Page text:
By Gabriel Olawale

Stakeholders have called for more awareness and capacity building to tackle the increasing prevalence of diabetes and its complications even as they identified ignorance  and lack of prompt referral as factors fueling amputation among diabetic patients.

The experts who gathered at the 5th annual International Podiatry and Diabetes Foot Care workshop organised by Rainbow Specialist Medical Centre,  a private hospital with focus on the management of diabetes and other endocrine and metabolism conditions, in partnership with the World Walk Foundation, Jamaican Chapter, regretted that the podiatry medicine which supposed to focus on foot and ankle disorders are not taught in any Nigerian Universities.

Speaking during the opening ceremony of a week-long workshop, the Workshop Coordinator, Dr Afokoghene Rita Isiavwe, said more Nigerians are losing their limbs to diabetic foot ulcer, a major complication of diabetes mellitus.

She disclosed that the situation has become worrisome in Nigeria due to ignorance of both the affected individuals and the delay by medical personnel caring for them to refer them to appropriate centres where they can be properly managed.

“These delays in presentation often times lead to amputations as a means of saving the person’s life or even death,” she said.

Isiavwe disclosed that diabetes mellitus is the leading cause of non-traumatic lower limb amputation worldwide, including Nigeria.  Unfortunately, she said, podiatry, a specialised branch of medicine that focuses on foot and ankle disorders, which is relevant in the care of persons living  with diabetes mellitus is currently not taught in Nigerian universities hence, the introduction of the annual podiatry workshop by Rainbow Medical Centre to fill  the gap.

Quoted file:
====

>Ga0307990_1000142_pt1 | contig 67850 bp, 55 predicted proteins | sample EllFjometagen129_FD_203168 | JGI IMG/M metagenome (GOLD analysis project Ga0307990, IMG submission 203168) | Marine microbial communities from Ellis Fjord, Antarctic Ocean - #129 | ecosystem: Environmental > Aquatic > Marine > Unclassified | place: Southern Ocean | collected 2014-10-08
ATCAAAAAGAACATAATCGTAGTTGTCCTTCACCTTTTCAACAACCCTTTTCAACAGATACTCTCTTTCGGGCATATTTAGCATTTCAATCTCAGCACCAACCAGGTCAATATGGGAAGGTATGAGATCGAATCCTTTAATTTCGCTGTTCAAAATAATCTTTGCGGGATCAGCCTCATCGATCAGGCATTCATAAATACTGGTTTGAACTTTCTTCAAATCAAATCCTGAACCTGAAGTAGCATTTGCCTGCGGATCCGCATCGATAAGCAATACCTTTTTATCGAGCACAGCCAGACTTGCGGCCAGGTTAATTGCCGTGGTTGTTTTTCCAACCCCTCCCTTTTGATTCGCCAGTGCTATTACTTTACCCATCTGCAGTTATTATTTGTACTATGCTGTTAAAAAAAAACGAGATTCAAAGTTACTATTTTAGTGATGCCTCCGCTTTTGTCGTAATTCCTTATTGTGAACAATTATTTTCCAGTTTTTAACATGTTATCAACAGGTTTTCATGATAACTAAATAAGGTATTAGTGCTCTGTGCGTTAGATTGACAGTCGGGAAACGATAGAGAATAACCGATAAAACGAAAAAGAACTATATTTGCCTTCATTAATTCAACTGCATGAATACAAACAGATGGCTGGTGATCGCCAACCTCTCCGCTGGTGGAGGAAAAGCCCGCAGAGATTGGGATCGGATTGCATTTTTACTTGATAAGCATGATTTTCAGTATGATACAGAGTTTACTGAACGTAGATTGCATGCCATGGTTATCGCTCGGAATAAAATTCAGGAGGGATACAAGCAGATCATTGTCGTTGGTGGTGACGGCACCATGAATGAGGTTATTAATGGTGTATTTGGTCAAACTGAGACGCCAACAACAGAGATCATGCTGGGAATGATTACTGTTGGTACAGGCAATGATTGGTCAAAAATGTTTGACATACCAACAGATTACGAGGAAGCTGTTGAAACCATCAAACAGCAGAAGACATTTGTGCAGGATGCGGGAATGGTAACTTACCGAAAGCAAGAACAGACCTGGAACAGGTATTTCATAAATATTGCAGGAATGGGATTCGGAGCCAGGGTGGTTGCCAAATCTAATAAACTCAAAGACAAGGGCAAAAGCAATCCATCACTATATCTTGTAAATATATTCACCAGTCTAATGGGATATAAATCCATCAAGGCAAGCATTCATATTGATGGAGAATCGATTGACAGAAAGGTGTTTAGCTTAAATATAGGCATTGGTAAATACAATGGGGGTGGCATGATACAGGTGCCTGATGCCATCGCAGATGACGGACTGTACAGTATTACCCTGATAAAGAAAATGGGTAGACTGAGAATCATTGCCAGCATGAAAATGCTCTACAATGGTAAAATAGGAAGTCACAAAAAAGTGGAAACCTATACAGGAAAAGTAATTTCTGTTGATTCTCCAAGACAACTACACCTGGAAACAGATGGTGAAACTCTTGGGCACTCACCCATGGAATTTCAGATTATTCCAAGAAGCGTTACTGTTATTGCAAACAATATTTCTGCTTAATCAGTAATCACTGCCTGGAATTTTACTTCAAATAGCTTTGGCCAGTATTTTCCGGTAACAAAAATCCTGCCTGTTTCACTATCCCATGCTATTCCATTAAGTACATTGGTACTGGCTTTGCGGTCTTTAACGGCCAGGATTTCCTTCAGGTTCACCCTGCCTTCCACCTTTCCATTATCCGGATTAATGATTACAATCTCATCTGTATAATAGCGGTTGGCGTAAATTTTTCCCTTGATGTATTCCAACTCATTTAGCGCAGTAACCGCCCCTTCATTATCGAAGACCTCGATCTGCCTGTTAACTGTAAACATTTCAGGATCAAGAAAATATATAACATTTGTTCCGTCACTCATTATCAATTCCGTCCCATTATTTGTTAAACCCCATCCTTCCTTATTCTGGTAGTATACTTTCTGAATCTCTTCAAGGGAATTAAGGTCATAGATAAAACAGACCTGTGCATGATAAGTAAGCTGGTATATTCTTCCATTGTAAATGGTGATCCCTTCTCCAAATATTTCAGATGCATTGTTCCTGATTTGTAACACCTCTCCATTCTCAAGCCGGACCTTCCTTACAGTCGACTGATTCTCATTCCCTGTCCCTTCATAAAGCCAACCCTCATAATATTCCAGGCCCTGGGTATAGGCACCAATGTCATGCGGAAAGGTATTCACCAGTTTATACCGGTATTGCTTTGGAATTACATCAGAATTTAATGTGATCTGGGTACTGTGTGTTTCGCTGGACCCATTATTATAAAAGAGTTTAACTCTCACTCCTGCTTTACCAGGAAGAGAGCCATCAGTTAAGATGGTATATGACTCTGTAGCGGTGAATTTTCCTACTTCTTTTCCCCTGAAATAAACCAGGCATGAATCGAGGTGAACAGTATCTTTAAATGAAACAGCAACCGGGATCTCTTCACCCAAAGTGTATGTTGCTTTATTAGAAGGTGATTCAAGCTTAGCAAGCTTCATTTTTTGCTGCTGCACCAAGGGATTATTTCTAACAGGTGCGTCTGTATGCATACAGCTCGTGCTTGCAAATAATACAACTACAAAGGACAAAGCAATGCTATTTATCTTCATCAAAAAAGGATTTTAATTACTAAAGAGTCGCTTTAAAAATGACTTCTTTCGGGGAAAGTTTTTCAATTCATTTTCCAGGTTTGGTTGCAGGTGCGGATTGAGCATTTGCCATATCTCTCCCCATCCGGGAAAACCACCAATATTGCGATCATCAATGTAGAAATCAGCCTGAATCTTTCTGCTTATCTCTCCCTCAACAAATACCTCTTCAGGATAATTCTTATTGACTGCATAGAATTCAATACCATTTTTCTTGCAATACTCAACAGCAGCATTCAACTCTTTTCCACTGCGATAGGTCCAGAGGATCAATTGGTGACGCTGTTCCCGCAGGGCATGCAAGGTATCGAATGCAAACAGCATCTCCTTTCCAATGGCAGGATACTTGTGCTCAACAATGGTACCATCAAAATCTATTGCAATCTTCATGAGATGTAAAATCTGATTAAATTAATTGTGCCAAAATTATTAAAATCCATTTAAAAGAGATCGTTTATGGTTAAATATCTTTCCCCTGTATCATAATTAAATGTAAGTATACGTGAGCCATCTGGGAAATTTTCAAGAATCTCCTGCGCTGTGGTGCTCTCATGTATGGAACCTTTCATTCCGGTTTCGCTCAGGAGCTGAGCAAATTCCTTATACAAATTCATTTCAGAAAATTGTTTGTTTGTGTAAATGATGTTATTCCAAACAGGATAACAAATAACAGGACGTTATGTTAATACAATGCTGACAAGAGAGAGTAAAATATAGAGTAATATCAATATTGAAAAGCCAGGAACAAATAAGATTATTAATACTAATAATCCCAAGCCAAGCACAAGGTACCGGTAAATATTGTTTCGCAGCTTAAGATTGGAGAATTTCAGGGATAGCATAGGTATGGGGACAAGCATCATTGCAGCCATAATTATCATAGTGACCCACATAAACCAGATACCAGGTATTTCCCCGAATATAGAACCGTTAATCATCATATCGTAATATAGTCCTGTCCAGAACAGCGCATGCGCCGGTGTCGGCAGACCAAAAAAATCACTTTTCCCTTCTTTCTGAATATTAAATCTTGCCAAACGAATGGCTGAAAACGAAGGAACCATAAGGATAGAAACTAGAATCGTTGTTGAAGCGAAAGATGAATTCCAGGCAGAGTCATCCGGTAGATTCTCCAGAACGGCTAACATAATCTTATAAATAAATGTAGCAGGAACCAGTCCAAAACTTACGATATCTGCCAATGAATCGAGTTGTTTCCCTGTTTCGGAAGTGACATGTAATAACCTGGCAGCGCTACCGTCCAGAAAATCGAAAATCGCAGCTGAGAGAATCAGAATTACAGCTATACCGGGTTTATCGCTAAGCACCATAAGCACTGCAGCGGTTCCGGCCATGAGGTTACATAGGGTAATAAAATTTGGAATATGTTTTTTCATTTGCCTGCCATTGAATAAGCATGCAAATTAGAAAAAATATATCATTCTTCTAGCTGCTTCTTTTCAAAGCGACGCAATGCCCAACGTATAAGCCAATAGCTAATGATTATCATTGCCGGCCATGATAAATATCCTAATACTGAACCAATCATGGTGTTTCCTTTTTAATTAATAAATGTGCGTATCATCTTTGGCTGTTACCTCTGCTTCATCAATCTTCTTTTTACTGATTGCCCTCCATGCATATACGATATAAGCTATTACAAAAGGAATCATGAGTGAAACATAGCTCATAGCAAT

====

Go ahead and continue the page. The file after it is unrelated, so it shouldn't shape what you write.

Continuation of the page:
She told the participants and guests that the Centre had, in the last five years, been building local capacity to improve management and prevention of diabetes foot complications while also raising awareness on proper foot care in persons living with diabetes mellitus in the country.

This, she further said, had been achieved through regular interactive workshops to provide needed training for doctors and other health workers with support from the World Diabetes Foundation Project, the Diabetes Podiatry Initiative Nigeria and training faculty from the American Podiatry Institute.

“This year, we commence a formal certification course to train foot care assistants. The international training faculty is from the World Walk Foundation, Jamaican Chapter. Their collaborative efforts with The Jamaican Ministry of Health over The years with their ‘Special Certification Course to train Foot care Assistants’ has been making a posistive difference in saving diabetes feet in Jamaica. We hope to repeat same in. Nigeria.”

In his speech, the Founder, World Walk Foundation Jamaican Chapter, Owens Bernard told the audience there was no podiatrist in Jamaica 25 years ago and foot care was therefore not on the raider in the country at that time.

The situation, he said, had changed with the intervention of the World Walk Foundation through partnership with the country’s ministry of health which trained health workers and provided them with basic foot care tools

“We need to prevent amputation, no matter what stage it is. We need to focus on the simple things that lead to amputations. We need to go to the primary care level and this starts with education.

“We are here not to tell you what to but to share with you our experience and knowledge so you can prevent amputations in the interest of humanity,” he said.

The Chairman of the occasion, Dr. Adeyemi Johnson, a cardiologist and vascular specialist, stressed the need for Nigeria to seriously consider measures aimed at reducing the rate of amputation in the country especially among the underprivileged.

He noted that the management of diabetes and its complications could be very expensive, especially when complications such as diabetes foot set in. The burden, he however said, could be greatly prevented through awareness and enlightenment of the public.

This, he said, remains the cheaper way out for the underprivileged that cannot afford the cost of management of diabetes foot complication and prevent amputations or death.


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